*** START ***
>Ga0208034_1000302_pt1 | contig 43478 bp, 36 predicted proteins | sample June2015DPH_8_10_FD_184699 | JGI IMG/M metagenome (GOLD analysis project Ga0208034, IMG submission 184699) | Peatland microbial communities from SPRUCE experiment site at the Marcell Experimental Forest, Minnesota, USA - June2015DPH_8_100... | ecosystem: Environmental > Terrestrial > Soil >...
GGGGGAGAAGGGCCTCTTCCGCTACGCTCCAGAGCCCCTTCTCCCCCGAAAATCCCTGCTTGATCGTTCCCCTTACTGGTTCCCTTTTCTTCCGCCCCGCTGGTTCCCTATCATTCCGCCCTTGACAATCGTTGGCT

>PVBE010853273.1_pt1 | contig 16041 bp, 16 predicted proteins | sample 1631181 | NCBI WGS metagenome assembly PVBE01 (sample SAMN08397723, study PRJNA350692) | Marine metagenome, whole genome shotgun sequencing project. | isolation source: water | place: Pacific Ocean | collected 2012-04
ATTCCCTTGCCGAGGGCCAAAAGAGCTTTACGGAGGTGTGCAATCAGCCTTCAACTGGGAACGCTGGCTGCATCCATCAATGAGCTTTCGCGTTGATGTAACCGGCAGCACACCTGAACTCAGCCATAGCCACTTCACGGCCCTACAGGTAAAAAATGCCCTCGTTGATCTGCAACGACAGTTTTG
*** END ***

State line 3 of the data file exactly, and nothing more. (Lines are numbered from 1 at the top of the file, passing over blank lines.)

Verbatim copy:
>PVBE010853273.1_pt1 | contig 16041 bp, 16 predicted proteins | sample 1631181 | NCBI WGS metagenome assembly PVBE01 (sample SAMN08397723, study PRJNA350692) | Marine metagenome, whole genome shotgun sequencing project. | isolation source: water | place: Pacific Ocean | collected 2012-04